A Peek Behind the K-12 Education Finance Curtain

Posted on

by Kenneth J. Retzl, Ph.D.

Once the upcoming legislative session is over, we may look back on the month of January 2019 as predictive of the future of K-12 education funding in Nevada. On Tuesday, January 8th, Communities in Schools hosted an Education Summit that included a major education finance revelation: the legislature is considering a weighted funding formula for Nevada education; unfortunately, the amount the State of Nevada contributes to education may not substantially increase. On Thursday, January 10th, there was a Clark County School District (CCSD) Board meeting that explored the impact of recent budget cuts on district operations. Finally, on Friday, January 11th, CCSD Superintendent Jara provided his 2019 State of the Schools address, outlining the district’s legislative agenda. In it, the superintendent stated that CCSD strongly supports moving to a weighted funding formula to fund school districts. However, absent from the conversations all week was how any K-12 education finance reform proposal would impact rural school districts. This blog attempts to build a complete narrative surrounding these preliminary education finance discussions with the understanding that it could significantly change leading up to, as well as during, the 80th legislative session.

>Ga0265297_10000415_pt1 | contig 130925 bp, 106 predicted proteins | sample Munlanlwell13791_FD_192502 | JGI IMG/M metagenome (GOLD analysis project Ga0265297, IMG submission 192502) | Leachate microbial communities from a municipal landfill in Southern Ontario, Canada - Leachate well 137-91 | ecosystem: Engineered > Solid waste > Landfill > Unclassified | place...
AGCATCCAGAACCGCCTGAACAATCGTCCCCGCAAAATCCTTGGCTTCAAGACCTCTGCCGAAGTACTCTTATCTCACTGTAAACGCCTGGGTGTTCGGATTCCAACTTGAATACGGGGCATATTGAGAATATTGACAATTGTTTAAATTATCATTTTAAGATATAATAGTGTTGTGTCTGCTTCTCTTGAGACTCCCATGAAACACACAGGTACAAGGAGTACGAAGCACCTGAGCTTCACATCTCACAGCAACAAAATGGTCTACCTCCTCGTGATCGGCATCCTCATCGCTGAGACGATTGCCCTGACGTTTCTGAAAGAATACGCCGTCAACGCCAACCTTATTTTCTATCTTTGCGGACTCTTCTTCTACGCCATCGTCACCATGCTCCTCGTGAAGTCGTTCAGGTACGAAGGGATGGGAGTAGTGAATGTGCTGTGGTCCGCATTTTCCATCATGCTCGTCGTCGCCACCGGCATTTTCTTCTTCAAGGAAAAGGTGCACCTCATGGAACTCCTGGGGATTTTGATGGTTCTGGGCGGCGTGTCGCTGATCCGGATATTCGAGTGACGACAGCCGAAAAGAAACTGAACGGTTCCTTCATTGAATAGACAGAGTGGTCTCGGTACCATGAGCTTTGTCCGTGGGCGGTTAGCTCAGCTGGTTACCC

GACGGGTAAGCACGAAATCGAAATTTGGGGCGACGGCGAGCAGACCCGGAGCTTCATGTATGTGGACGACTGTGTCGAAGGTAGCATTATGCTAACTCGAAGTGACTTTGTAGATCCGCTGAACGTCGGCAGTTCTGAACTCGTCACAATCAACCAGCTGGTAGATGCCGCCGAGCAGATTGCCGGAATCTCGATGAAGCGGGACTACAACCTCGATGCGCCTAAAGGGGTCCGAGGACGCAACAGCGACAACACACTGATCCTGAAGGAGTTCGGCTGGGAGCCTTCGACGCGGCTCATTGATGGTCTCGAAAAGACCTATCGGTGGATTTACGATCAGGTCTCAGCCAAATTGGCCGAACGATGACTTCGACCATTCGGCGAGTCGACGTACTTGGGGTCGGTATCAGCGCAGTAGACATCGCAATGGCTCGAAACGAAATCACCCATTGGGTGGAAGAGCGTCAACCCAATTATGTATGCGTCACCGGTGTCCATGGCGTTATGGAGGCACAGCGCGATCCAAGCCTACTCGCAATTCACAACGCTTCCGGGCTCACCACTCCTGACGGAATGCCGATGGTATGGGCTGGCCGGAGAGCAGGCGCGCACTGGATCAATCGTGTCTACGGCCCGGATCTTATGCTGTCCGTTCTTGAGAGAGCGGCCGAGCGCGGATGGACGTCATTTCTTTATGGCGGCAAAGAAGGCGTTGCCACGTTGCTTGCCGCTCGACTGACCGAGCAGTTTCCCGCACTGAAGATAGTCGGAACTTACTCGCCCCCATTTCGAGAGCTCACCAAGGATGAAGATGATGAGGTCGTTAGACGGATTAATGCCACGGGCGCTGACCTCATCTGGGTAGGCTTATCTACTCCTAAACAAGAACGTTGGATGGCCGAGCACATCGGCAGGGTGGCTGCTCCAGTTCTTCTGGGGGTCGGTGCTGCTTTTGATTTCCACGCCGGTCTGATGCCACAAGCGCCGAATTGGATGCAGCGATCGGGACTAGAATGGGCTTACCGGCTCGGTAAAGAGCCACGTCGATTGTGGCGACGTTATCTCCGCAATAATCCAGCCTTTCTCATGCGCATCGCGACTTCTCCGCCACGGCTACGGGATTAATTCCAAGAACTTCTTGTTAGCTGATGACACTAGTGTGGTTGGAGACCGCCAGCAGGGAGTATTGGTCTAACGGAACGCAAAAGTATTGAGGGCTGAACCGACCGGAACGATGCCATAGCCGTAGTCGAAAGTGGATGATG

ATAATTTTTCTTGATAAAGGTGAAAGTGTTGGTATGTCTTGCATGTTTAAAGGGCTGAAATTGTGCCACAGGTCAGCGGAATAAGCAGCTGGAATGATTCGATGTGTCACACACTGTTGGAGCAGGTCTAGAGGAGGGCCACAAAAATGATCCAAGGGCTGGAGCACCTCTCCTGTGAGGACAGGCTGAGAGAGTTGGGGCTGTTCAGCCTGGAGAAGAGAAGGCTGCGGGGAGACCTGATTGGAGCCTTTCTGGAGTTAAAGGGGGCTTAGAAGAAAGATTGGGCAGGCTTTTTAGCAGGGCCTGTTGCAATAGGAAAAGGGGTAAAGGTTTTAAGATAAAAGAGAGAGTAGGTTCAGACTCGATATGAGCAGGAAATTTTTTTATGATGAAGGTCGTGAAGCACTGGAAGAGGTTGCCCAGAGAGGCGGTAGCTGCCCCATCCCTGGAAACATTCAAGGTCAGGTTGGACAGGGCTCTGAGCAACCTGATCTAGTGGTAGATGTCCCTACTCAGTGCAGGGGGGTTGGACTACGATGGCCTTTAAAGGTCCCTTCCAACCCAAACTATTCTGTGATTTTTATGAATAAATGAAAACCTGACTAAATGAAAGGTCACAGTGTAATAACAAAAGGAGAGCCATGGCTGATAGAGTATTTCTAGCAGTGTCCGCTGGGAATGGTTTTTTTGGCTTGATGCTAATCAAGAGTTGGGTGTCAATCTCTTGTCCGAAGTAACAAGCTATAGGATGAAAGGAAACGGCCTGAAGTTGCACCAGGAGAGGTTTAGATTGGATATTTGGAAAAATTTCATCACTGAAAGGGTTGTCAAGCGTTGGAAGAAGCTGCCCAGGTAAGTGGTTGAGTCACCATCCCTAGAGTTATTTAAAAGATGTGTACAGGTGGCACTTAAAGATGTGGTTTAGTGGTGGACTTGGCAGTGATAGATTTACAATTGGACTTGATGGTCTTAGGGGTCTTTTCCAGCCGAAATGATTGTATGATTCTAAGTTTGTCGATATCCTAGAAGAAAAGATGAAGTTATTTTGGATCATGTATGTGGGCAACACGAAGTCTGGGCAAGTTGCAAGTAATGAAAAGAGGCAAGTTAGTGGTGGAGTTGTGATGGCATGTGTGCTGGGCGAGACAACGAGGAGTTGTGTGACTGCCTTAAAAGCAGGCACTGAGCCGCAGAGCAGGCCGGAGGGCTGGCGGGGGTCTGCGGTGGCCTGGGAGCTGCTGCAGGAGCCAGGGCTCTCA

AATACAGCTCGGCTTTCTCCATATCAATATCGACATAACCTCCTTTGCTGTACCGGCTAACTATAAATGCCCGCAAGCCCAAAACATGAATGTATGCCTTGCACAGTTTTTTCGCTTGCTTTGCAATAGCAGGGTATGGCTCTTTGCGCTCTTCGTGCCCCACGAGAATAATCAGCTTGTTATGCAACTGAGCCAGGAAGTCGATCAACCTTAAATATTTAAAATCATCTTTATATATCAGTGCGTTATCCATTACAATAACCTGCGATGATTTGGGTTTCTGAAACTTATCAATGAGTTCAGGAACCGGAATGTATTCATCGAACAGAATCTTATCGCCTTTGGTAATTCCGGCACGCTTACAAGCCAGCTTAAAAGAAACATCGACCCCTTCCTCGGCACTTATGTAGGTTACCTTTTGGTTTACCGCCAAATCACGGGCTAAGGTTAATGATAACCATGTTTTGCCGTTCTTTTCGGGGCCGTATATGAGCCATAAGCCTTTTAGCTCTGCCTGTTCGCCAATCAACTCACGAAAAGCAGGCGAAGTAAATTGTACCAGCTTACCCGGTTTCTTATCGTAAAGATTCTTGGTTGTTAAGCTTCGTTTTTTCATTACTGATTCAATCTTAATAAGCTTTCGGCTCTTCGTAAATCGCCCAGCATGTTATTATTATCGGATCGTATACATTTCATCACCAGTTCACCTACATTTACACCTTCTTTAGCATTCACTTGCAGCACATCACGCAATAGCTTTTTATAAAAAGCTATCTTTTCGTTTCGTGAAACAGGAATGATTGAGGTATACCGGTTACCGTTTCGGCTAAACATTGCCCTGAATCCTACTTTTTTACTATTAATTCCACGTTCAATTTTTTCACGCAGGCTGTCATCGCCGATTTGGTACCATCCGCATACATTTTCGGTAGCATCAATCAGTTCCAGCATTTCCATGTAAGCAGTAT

Communities in Schools Education Summit